If you were to list some of Michigan’s best attributes, the quality of the roads would not be one of them.
However, Gov. Rick Snyder is backing a new legislative plan that might give all Michigan drivers a smoother ride.
In May, voters will be able to decide the fate of a $1.2 billion road funding package strongly supported by Snyder. The plan calls for passing new legislation to remove the current 19-cent a gallon gasoline tax Michigan motorists pay at the pump and imposing a sales tax on the wholesale level. An additional tax on vehicle registration fees also is under consideration.
Omari Sankofa II
The second option for voters would involve a two percent increase to the state’s current six percent sales tax.
Snyder’s determination in addressing the deterioration of Michigan’s roads has been criticized by some, but these proposed changes are welcomed and seem overdue.
The crumbling state of Michigan’s roads has been a problem each of us has observed for far too long.
In his third State of the State address on Jan. 16, Snyder urged state legislators to focus their attention on additional road funding to protect Michigan’s infrastructure investment. Snyder also said that passing the road funding package is a simple way to help taxpayers avoid paying far more for bigger repairs in the future.
On a day-to-day basis, avoiding hazards, such as pot holes and cracks, has become a routine part of Michigan residents’ commutes that does not exist in other states.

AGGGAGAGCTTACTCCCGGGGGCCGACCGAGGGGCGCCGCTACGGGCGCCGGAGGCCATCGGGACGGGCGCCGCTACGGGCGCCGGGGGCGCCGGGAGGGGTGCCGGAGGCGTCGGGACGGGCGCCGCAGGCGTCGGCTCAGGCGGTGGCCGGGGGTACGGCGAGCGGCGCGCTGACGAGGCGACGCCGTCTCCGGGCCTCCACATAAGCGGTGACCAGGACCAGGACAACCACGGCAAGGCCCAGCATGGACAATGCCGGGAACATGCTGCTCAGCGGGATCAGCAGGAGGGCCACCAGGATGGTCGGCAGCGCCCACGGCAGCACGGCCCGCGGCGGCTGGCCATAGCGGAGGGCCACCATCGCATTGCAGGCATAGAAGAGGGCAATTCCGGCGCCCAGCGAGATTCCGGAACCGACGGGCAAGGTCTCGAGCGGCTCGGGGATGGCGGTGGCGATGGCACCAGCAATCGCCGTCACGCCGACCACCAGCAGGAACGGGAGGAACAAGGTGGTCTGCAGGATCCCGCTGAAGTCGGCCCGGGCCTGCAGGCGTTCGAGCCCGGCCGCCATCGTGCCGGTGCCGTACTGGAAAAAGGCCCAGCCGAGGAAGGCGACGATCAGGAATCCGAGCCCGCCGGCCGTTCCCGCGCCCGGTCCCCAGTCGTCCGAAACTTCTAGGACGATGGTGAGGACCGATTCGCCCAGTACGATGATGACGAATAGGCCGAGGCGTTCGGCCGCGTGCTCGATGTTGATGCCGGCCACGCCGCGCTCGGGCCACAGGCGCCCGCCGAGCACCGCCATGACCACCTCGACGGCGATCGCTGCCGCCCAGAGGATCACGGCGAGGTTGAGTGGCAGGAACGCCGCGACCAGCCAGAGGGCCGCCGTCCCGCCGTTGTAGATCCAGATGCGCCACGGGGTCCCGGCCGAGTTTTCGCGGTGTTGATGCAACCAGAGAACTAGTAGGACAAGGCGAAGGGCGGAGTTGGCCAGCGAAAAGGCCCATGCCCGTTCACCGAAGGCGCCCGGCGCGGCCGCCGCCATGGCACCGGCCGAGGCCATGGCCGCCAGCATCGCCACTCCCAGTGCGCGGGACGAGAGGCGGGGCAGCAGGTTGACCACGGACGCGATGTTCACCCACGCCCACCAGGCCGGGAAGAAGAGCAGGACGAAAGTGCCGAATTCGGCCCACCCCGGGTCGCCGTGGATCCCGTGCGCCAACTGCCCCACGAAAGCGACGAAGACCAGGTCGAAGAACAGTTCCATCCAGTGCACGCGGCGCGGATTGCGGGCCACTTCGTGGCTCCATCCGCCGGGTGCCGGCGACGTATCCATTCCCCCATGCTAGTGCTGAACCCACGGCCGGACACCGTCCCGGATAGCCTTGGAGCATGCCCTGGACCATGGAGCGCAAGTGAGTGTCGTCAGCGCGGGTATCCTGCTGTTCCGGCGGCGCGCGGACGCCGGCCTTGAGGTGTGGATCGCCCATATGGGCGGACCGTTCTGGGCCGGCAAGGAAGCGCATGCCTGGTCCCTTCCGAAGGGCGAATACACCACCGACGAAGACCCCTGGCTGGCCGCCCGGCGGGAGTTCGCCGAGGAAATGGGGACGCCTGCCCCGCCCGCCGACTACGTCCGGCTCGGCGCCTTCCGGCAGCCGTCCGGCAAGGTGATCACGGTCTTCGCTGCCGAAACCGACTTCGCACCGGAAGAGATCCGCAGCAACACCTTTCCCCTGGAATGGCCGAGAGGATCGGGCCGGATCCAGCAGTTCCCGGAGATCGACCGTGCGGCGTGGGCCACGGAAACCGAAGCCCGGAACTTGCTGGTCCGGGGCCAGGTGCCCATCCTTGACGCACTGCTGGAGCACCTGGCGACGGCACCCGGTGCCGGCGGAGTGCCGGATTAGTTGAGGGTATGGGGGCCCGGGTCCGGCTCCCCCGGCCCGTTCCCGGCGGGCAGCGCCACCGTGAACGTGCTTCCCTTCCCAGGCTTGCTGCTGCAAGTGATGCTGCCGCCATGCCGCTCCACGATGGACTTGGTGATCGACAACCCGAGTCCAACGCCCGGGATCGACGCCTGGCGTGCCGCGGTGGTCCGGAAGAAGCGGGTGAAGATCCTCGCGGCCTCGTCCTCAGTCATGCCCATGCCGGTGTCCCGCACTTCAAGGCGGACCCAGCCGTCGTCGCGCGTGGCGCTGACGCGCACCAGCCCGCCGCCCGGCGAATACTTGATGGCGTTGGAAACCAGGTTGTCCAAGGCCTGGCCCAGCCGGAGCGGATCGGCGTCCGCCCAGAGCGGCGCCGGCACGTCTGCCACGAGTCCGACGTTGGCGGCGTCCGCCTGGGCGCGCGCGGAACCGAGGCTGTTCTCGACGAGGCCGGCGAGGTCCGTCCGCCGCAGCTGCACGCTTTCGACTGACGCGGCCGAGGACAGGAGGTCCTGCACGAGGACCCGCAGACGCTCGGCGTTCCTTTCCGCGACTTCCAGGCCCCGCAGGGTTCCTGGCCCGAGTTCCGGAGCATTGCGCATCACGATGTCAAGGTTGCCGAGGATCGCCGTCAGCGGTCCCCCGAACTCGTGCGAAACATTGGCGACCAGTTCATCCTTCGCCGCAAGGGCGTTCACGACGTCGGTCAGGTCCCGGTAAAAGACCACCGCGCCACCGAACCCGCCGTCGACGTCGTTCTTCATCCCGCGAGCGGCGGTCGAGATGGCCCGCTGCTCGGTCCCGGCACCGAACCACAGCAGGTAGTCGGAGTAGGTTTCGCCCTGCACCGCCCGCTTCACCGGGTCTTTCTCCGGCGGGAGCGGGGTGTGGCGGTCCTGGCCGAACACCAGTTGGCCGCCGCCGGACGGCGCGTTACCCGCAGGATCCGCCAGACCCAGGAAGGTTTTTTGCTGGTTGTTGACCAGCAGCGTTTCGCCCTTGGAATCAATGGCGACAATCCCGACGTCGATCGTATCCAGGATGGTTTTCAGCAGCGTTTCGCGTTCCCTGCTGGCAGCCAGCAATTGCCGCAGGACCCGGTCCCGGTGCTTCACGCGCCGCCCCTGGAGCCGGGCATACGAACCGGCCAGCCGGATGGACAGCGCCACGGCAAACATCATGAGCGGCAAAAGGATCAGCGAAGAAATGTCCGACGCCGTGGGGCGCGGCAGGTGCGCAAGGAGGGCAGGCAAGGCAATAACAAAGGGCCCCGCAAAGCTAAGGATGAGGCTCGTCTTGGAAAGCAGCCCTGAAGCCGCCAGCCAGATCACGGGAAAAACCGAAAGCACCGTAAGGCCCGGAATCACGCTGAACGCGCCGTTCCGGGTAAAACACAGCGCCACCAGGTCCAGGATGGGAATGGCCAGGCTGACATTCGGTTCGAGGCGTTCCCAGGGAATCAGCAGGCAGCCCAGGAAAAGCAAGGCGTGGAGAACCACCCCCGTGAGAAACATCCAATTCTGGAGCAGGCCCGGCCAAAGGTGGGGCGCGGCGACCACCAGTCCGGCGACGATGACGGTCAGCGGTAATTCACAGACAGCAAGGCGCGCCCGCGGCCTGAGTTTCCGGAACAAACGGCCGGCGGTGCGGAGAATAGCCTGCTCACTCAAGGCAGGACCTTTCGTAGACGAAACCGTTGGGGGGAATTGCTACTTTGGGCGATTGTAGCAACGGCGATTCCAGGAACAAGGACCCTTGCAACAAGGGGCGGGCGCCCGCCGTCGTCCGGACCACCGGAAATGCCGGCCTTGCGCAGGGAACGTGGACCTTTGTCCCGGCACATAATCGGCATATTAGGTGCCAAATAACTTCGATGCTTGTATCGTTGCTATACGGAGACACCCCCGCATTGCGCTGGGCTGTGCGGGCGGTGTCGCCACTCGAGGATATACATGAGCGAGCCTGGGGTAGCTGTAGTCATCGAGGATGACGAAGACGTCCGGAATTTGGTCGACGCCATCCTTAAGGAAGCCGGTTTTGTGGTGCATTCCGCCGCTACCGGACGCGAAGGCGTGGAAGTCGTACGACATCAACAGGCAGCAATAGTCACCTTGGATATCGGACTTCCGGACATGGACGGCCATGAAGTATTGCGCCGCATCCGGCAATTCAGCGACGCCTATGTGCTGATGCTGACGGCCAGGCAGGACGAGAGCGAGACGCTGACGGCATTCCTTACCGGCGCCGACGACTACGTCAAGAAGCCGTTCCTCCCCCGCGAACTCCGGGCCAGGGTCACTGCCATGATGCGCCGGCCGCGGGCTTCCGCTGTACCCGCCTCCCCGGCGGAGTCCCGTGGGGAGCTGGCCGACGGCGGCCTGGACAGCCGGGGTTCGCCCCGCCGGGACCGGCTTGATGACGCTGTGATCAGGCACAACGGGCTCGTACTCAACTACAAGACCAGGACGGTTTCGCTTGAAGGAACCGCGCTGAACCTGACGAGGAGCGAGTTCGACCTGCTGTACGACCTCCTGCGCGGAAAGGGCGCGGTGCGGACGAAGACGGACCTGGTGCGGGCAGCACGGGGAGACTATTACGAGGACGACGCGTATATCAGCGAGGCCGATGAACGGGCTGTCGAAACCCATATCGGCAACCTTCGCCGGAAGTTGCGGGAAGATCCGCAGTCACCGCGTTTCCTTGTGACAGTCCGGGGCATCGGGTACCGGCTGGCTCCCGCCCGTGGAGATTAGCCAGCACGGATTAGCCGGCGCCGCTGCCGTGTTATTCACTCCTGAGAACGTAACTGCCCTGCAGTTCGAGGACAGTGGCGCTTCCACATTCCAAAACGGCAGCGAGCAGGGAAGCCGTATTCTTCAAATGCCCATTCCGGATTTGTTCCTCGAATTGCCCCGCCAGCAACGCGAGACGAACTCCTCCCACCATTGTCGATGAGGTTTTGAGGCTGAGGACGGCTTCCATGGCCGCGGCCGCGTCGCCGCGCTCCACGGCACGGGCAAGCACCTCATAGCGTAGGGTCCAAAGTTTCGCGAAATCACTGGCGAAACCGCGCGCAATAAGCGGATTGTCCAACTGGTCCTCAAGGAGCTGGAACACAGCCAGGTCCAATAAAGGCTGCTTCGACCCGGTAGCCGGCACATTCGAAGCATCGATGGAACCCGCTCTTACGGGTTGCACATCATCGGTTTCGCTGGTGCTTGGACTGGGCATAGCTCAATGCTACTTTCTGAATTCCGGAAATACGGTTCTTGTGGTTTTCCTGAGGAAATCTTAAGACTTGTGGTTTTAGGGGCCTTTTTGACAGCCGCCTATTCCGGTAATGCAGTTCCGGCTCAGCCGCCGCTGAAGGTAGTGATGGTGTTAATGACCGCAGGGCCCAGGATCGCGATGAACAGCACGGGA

Throughout time, these elements can cause damage to our vehicles, as well as serve as a safety hazard that easily could be avoided.
Although certain issues, such as funding toward higher education, are self-evident problems in the state, improving the condition of the roads is an issue that can’t be put off any longer.
Increasing taxes always is going to be a topic that generates complaints from citizens, but when the extra money is being allocated to support basic necessities, the new charge shouldn’t be looked at as a bad thing.
From a business perspective, improving the conditions of the roads is something that might improve the transportation of goods and services across the state.
On a personal level, Michigan residents who drive more frequently than others should see this increased tax as a measure they owe to the state.
Snyder has acknowledged how arduous the May vote will be; this either-or proposal seems like something that will stand out as a significant moment in Michigan’s history.
In 1994, Michigan voters were faced with a similar difficult decision, when increasing sales taxes were proposed as a way to help fund Proposal A, which called for a more stabilized funding of Michigan schools. That proposal was heavily criticized, but once it was approved by voters, it has since served as a positive decision for Michigan residents.
Although the outcome of May’s election is unknown, one thing can be agreed: The condition of Michigan’s roads is something that should be addressed sooner rather than later, and this proposal is a good way to steer our state into the future.